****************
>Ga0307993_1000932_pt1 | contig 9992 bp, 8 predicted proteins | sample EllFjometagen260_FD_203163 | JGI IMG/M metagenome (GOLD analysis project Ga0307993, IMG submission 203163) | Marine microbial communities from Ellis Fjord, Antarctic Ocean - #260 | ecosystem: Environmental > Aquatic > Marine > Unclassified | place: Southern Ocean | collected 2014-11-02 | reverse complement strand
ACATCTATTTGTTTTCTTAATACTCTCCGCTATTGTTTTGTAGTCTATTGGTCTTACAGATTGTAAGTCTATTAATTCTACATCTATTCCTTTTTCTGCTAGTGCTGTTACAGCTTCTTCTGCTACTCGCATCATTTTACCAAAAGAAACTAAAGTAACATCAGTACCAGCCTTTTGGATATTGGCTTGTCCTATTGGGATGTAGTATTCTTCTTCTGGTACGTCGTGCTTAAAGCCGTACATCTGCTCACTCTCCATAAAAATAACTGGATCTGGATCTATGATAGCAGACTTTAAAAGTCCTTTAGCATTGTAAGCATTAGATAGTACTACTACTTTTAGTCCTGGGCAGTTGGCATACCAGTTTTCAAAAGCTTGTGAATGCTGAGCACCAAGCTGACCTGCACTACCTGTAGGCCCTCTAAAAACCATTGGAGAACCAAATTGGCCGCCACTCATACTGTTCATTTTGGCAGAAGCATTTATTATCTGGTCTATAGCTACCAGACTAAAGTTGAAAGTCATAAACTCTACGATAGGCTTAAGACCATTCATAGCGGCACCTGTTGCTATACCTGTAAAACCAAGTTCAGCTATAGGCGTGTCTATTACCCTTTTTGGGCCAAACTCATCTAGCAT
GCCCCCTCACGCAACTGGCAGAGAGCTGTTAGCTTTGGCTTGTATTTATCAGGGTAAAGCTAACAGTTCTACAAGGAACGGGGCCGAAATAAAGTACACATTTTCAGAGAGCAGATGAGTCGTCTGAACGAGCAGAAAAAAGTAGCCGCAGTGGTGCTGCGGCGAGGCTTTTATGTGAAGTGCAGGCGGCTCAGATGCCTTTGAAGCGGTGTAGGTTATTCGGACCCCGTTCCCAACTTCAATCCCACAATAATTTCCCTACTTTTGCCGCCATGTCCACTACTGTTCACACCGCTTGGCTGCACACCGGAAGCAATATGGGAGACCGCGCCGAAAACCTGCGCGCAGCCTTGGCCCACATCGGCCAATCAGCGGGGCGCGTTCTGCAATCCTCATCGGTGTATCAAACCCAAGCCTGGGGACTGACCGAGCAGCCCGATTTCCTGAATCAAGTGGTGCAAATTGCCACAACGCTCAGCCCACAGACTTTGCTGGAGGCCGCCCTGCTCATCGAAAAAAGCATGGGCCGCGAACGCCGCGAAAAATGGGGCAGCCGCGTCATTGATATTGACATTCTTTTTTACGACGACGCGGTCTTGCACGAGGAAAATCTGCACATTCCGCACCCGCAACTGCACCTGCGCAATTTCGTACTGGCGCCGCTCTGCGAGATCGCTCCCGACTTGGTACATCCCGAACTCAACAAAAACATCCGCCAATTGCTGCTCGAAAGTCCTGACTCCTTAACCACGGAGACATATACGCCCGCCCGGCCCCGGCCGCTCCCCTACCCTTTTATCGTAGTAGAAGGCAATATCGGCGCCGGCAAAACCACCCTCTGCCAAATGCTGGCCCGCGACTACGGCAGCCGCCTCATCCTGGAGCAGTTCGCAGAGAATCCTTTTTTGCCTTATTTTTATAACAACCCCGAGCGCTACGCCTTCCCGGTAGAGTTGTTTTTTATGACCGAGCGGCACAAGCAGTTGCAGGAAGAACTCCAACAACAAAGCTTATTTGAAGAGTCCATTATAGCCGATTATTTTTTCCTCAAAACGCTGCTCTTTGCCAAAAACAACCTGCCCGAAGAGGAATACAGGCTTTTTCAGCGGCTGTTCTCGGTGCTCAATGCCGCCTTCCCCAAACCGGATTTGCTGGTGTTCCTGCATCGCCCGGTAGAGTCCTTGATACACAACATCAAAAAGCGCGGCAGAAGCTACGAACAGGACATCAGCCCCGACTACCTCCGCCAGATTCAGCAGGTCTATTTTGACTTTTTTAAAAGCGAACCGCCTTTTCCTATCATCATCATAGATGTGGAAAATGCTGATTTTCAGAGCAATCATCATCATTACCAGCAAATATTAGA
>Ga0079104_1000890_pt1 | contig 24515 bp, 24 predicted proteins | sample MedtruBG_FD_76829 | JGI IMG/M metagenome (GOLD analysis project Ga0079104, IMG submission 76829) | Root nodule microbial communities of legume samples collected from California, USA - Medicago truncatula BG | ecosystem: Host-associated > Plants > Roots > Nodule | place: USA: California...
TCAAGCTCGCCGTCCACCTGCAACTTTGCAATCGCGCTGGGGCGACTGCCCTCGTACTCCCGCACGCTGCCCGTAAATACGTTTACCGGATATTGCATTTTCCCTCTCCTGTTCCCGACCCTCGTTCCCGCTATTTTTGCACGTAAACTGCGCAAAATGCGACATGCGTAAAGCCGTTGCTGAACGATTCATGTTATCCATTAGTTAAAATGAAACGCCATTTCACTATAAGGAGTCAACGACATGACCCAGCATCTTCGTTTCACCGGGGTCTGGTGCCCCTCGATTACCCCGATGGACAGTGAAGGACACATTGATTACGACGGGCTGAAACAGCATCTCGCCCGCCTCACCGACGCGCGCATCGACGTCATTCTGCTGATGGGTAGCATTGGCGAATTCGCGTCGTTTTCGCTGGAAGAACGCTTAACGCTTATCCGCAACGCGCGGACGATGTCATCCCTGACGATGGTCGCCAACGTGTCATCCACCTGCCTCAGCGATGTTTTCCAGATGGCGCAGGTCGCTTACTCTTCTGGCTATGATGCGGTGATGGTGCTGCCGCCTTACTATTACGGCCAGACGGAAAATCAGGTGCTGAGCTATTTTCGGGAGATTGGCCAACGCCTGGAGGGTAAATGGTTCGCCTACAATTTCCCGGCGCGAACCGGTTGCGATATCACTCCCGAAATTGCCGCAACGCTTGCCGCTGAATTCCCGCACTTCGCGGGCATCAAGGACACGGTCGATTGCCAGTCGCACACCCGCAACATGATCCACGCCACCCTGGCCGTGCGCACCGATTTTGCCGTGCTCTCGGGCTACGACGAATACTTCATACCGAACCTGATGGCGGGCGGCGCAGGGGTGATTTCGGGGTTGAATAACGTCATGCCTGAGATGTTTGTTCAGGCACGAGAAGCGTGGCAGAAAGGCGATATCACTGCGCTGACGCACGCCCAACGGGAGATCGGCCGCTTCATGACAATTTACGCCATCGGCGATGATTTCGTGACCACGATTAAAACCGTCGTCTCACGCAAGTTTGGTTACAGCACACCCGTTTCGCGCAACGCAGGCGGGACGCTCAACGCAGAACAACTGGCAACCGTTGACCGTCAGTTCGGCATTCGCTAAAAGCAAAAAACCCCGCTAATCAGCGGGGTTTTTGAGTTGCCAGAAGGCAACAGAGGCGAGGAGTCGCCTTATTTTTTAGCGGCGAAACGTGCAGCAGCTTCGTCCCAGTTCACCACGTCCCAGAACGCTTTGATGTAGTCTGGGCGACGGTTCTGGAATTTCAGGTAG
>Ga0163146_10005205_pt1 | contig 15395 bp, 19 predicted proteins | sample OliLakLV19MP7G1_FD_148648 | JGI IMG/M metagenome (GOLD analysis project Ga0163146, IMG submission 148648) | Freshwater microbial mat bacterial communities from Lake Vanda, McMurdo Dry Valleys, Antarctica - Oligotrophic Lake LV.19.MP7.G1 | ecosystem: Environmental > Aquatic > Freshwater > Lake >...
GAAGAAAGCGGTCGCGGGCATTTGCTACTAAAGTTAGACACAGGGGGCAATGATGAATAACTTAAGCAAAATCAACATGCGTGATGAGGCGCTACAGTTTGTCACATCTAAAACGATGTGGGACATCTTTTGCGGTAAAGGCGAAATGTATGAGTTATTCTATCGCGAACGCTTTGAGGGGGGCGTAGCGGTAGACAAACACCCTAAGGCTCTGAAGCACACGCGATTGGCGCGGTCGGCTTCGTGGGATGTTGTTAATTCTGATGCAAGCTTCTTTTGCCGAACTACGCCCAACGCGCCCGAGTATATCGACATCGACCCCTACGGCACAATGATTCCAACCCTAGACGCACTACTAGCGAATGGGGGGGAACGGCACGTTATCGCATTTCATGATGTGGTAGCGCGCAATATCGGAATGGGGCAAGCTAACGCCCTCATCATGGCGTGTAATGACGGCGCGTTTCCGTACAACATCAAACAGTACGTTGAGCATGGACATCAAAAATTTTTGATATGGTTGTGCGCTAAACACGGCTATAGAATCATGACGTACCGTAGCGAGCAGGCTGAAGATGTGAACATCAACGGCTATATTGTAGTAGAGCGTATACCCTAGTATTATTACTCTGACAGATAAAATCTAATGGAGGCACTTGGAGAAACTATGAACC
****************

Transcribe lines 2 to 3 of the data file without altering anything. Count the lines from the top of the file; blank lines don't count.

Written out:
ACATCTATTTGTTTTCTTAATACTCTCCGCTATTGTTTTGTAGTCTATTGGTCTTACAGATTGTAAGTCTATTAATTCTACATCTATTCCTTTTTCTGCTAGTGCTGTTACAGCTTCTTCTGCTACTCGCATCATTTTACCAAAAGAAACTAAAGTAACATCAGTACCAGCCTTTTGGATATTGGCTTGTCCTATTGGGATGTAGTATTCTTCTTCTGGTACGTCGTGCTTAAAGCCGTACATCTGCTCACTCTCCATAAAAATAACTGGATCTGGATCTATGATAGCAGACTTTAAAAGTCCTTTAGCATTGTAAGCATTAGATAGTACTACTACTTTTAGTCCTGGGCAGTTGGCATACCAGTTTTCAAAAGCTTGTGAATGCTGAGCACCAAGCTGACCTGCACTACCTGTAGGCCCTCTAAAAACCATTGGAGAACCAAATTGGCCGCCACTCATACTGTTCATTTTGGCAGAAGCATTTATTATCTGGTCTATAGCTACCAGACTAAAGTTGAAAGTCATAAACTCTACGATAGGCTTAAGACCATTCATAGCGGCACCTGTTGCTATACCTGTAAAACCAAGTTCAGCTATAGGCGTGTCTATTACCCTTTTTGGGCCAAACTCATCTAGCAT
GCCCCCTCACGCAACTGGCAGAGAGCTGTTAGCTTTGGCTTGTATTTATCAGGGTAAAGCTAACAGTTCTACAAGGAACGGGGCCGAAATAAAGTACACATTTTCAGAGAGCAGATGAGTCGTCTGAACGAGCAGAAAAAAGTAGCCGCAGTGGTGCTGCGGCGAGGCTTTTATGTGAAGTGCAGGCGGCTCAGATGCCTTTGAAGCGGTGTAGGTTATTCGGACCCCGTTCCCAACTTCAATCCCACAATAATTTCCCTACTTTTGCCGCCATGTCCACTACTGTTCACACCGCTTGGCTGCACACCGGAAGCAATATGGGAGACCGCGCCGAAAACCTGCGCGCAGCCTTGGCCCACATCGGCCAATCAGCGGGGCGCGTTCTGCAATCCTCATCGGTGTATCAAACCCAAGCCTGGGGACTGACCGAGCAGCCCGATTTCCTGAATCAAGTGGTGCAAATTGCCACAACGCTCAGCCCACAGACTTTGCTGGAGGCCGCCCTGCTCATCGAAAAAAGCATGGGCCGCGAACGCCGCGAAAAATGGGGCAGCCGCGTCATTGATATTGACATTCTTTTTTACGACGACGCGGTCTTGCACGAGGAAAATCTGCACATTCCGCACCCGCAACTGCACCTGCGCAATTTCGTACTGGCGCCGCTCTGCGAGATCGCTCCCGACTTGGTACATCCCGAACTCAACAAAAACATCCGCCAATTGCTGCTCGAAAGTCCTGACTCCTTAACCACGGAGACATATACGCCCGCCCGGCCCCGGCCGCTCCCCTACCCTTTTATCGTAGTAGAAGGCAATATCGGCGCCGGCAAAACCACCCTCTGCCAAATGCTGGCCCGCGACTACGGCAGCCGCCTCATCCTGGAGCAGTTCGCAGAGAATCCTTTTTTGCCTTATTTTTATAACAACCCCGAGCGCTACGCCTTCCCGGTAGAGTTGTTTTTTATGACCGAGCGGCACAAGCAGTTGCAGGAAGAACTCCAACAACAAAGCTTATTTGAAGAGTCCATTATAGCCGATTATTTTTTCCTCAAAACGCTGCTCTTTGCCAAAAACAACCTGCCCGAAGAGGAATACAGGCTTTTTCAGCGGCTGTTCTCGGTGCTCAATGCCGCCTTCCCCAAACCGGATTTGCTGGTGTTCCTGCATCGCCCGGTAGAGTCCTTGATACACAACATCAAAAAGCGCGGCAGAAGCTACGAACAGGACATCAGCCCCGACTACCTCCGCCAGATTCAGCAGGTCTATTTTGACTTTTTTAAAAGCGAACCGCCTTTTCCTATCATCATCATAGATGTGGAAAATGCTGATTTTCAGAGCAATCATCATCATTACCAGCAAATATTAGA